High quality chest compressions during cardiopulmonary resuscitation (CPR) and an early defibrillation are key to improve outcome in out-of-hospital cardiac arrest. Compressions must be interrupted for a reliable shock advice decision in the defibrillator because they induce artifacts in the electrocardiogram (ECG). These interruptions or hands-off intervals are detrimental for the patient because they reduce myocardial and cerebral blood flow during CPR, and significantly compromise the probability of survival of the patient.
Although compressions are usually given manually by rescuers, mechanical compression devices are becoming popular in resuscitation. The benefits of mechanical compressors include guaranteed high quality CPR even during transport, invasive procedures or prolonged CPR. Mechanical compressors have become very popular in prehospital emergency medicine, so accurate shock decision methods during mechanical compressions are needed.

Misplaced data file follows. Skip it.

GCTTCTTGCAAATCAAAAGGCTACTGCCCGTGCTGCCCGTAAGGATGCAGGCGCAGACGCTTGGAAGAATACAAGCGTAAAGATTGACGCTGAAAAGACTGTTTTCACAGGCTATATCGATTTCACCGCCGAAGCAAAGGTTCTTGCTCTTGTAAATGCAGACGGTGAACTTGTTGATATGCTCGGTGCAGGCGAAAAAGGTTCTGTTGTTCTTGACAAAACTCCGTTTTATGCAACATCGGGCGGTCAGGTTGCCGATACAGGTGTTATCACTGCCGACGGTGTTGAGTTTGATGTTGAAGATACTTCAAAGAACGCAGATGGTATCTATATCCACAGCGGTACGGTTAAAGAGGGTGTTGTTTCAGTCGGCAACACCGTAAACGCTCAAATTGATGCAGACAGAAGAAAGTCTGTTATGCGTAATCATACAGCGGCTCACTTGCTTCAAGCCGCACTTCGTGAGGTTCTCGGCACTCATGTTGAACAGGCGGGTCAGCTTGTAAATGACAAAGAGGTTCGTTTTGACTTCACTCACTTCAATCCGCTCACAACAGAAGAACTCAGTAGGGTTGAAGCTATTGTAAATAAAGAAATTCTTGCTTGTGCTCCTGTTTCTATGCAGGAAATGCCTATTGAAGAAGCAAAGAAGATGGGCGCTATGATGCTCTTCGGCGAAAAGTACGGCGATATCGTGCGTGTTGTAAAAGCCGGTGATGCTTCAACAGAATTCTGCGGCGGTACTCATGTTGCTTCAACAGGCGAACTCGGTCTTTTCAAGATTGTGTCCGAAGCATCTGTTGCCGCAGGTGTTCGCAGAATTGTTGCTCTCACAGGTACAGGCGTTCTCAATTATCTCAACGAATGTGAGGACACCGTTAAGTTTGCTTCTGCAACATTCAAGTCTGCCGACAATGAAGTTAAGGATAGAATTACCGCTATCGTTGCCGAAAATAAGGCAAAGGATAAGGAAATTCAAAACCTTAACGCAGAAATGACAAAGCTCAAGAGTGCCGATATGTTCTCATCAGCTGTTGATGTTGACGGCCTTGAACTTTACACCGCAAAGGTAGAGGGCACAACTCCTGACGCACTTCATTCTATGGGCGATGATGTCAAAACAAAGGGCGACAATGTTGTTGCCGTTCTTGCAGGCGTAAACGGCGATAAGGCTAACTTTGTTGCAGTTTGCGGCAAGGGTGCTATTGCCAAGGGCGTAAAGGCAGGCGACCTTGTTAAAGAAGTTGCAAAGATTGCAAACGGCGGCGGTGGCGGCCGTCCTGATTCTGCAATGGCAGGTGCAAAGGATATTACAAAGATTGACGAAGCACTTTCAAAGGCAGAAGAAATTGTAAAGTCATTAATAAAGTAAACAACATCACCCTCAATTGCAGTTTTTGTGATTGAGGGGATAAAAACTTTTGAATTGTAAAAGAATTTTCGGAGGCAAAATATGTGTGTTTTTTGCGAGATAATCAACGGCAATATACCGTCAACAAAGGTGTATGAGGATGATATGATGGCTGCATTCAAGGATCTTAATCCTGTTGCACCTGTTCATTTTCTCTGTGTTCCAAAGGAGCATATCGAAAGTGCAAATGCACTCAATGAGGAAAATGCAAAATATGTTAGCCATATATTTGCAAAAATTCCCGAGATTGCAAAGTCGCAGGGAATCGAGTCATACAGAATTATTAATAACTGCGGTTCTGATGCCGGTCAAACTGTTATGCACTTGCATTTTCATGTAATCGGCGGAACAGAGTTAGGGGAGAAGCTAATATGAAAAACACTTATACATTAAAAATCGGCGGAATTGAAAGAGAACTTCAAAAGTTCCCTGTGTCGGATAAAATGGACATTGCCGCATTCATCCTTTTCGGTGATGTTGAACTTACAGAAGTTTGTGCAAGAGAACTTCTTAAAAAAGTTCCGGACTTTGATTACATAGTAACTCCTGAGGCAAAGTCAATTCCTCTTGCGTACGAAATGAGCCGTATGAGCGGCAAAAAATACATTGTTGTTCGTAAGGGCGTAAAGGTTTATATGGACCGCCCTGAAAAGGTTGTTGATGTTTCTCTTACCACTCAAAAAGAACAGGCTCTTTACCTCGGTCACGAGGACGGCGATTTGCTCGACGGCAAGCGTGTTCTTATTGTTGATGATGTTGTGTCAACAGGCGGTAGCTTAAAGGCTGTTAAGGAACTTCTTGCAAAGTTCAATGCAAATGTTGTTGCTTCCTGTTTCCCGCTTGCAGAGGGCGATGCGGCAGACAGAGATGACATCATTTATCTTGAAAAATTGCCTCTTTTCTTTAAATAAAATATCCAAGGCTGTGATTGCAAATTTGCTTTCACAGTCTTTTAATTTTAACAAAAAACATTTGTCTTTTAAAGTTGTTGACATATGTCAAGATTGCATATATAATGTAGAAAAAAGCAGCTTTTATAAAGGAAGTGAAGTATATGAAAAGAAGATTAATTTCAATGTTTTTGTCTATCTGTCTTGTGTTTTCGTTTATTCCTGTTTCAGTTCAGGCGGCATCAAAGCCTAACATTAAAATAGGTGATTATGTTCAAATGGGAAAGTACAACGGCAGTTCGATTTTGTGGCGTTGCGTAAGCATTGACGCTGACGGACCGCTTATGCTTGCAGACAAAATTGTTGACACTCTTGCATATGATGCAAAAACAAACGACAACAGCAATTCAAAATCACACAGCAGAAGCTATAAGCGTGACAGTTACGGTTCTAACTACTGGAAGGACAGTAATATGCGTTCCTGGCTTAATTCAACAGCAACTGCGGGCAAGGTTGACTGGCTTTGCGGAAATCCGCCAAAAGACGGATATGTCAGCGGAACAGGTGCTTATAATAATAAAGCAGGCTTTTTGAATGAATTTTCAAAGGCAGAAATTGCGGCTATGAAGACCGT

In this study we introduce a new method for a reliable shock advice during piston-driven chest compressions. The ECG analysis algorithm combines adaptive filtering to remove compression artifacts from the electrocardiogram, multiresolution stationary wavelet transform (SWT) analysis for feature extraction, and a gaussian support vector machine (SVM) classifier for the shock/no-shock decision. Our results show that the heart rhythm can be accurately diagnosed during mechanical compressions, meeting the minimum performance requirement of the American Heart Association on artifact-free ECG. Our method would thus allow an uninterrupted mechanical CPR therapy avoiding hands-off intervals for rhythm analysis that compromise perfusion of the vital organs and the survival of the patient.READ FULL ARTICLE ON IEEE XPLORE